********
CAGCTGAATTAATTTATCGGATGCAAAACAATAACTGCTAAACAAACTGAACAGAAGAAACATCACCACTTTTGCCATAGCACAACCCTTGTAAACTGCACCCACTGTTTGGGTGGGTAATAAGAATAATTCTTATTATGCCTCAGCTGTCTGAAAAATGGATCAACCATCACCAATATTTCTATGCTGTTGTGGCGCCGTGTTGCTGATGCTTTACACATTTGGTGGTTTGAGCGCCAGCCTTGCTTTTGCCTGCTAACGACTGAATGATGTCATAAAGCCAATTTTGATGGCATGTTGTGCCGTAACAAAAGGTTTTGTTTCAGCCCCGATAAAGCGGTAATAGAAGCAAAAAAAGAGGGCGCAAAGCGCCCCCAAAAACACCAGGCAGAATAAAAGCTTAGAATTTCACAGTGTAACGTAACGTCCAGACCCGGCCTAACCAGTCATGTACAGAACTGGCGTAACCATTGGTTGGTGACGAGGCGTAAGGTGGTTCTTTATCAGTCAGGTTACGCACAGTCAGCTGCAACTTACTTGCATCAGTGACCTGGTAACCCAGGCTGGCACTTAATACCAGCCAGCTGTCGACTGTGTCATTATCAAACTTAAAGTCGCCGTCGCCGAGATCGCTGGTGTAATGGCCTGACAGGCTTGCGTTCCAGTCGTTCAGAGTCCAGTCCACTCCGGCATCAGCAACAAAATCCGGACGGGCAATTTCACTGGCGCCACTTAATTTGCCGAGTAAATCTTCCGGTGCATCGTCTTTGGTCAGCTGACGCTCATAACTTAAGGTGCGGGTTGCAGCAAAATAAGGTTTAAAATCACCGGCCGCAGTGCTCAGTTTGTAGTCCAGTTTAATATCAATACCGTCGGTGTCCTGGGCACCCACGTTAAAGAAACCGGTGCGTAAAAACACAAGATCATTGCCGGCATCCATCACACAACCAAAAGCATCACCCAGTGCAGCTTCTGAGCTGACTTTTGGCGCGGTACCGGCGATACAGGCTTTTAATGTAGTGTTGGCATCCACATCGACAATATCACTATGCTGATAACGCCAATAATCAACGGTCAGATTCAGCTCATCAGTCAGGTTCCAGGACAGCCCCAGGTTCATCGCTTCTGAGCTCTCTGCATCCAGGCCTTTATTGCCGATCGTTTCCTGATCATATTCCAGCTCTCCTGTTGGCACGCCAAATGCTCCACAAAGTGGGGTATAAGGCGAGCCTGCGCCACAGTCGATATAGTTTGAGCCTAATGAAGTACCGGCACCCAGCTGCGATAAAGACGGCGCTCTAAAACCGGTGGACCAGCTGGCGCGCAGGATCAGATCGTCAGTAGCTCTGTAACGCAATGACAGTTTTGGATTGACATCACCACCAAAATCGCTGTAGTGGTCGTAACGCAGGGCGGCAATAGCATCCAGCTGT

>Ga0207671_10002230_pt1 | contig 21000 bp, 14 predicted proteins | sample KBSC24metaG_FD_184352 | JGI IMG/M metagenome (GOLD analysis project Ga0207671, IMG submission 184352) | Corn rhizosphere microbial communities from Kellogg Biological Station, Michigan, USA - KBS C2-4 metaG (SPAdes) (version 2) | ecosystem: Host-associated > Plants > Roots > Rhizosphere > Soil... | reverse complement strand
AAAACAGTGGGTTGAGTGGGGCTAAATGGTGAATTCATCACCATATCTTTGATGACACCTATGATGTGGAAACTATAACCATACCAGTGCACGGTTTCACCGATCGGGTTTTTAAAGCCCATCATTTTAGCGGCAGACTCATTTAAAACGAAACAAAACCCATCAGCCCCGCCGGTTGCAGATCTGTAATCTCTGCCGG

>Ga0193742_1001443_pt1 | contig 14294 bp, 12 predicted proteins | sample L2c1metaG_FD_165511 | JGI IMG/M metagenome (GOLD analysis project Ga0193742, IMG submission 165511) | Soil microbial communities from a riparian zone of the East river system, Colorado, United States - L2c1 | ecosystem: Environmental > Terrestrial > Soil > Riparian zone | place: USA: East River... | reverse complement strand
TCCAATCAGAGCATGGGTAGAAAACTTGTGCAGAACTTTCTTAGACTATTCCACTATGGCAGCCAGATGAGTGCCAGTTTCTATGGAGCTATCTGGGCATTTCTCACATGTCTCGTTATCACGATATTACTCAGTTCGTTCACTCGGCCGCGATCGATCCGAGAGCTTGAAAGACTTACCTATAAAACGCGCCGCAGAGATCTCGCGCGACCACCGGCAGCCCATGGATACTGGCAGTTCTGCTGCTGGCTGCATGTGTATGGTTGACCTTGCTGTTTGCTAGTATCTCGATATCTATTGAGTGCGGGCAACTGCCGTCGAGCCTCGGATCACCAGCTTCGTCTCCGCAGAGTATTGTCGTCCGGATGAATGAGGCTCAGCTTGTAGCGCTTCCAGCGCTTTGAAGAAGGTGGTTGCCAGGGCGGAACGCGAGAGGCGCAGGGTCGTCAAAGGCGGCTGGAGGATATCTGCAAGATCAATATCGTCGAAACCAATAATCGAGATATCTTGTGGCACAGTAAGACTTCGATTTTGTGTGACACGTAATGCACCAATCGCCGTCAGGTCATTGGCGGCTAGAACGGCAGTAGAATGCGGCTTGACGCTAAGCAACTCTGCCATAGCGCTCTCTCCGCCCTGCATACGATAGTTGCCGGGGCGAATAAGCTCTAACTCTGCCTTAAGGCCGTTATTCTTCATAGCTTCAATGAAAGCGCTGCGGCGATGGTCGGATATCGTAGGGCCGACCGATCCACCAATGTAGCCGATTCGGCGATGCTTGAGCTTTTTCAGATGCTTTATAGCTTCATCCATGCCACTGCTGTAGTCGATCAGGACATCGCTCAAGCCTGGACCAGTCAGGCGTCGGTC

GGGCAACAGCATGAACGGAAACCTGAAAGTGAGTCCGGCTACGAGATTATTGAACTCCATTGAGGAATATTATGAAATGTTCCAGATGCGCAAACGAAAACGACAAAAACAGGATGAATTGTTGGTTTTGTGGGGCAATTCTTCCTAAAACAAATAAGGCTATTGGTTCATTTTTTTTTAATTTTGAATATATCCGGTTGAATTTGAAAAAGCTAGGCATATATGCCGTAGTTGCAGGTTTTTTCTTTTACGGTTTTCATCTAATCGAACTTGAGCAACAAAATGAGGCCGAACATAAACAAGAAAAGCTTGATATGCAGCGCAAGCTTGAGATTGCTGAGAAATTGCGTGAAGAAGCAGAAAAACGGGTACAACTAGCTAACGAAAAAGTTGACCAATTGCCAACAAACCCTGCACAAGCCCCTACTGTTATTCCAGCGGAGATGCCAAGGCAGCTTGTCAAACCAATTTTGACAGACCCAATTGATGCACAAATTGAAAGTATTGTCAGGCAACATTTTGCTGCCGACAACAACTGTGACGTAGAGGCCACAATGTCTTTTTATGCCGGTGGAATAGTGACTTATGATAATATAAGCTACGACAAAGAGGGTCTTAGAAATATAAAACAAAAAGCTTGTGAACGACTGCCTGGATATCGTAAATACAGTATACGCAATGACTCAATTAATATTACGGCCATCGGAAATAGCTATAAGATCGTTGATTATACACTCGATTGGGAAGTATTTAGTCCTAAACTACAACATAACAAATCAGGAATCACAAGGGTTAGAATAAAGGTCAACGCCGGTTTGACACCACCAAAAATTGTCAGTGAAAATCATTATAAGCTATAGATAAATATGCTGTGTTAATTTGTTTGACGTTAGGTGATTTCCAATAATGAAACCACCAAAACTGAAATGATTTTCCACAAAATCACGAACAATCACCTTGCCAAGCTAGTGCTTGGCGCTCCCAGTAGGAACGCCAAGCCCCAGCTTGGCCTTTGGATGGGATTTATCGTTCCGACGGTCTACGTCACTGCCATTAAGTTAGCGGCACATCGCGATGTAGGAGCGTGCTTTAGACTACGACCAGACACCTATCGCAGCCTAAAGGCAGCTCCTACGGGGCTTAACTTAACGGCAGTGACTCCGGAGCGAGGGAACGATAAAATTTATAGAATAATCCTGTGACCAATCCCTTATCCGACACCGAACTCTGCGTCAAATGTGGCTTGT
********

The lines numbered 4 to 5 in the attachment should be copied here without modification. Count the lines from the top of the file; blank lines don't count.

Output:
>Ga0193742_1001443_pt1 | contig 14294 bp, 12 predicted proteins | sample L2c1metaG_FD_165511 | JGI IMG/M metagenome (GOLD analysis project Ga0193742, IMG submission 165511) | Soil microbial communities from a riparian zone of the East river system, Colorado, United States - L2c1 | ecosystem: Environmental > Terrestrial > Soil > Riparian zone | place: USA: East River... | reverse complement strand
TCCAATCAGAGCATGGGTAGAAAACTTGTGCAGAACTTTCTTAGACTATTCCACTATGGCAGCCAGATGAGTGCCAGTTTCTATGGAGCTATCTGGGCATTTCTCACATGTCTCGTTATCACGATATTACTCAGTTCGTTCACTCGGCCGCGATCGATCCGAGAGCTTGAAAGACTTACCTATAAAACGCGCCGCAGAGATCTCGCGCGACCACCGGCAGCCCATGGATACTGGCAGTTCTGCTGCTGGCTGCATGTGTATGGTTGACCTTGCTGTTTGCTAGTATCTCGATATCTATTGAGTGCGGGCAACTGCCGTCGAGCCTCGGATCACCAGCTTCGTCTCCGCAGAGTATTGTCGTCCGGATGAATGAGGCTCAGCTTGTAGCGCTTCCAGCGCTTTGAAGAAGGTGGTTGCCAGGGCGGAACGCGAGAGGCGCAGGGTCGTCAAAGGCGGCTGGAGGATATCTGCAAGATCAATATCGTCGAAACCAATAATCGAGATATCTTGTGGCACAGTAAGACTTCGATTTTGTGTGACACGTAATGCACCAATCGCCGTCAGGTCATTGGCGGCTAGAACGGCAGTAGAATGCGGCTTGACGCTAAGCAACTCTGCCATAGCGCTCTCTCCGCCCTGCATACGATAGTTGCCGGGGCGAATAAGCTCTAACTCTGCCTTAAGGCCGTTATTCTTCATAGCTTCAATGAAAGCGCTGCGGCGATGGTCGGATATCGTAGGGCCGACCGATCCACCAATGTAGCCGATTCGGCGATGCTTGAGCTTTTTCAGATGCTTTATAGCTTCATCCATGCCACTGCTGTAGTCGATCAGGACATCGCTCAAGCCTGGACCAGTCAGGCGTCGGTC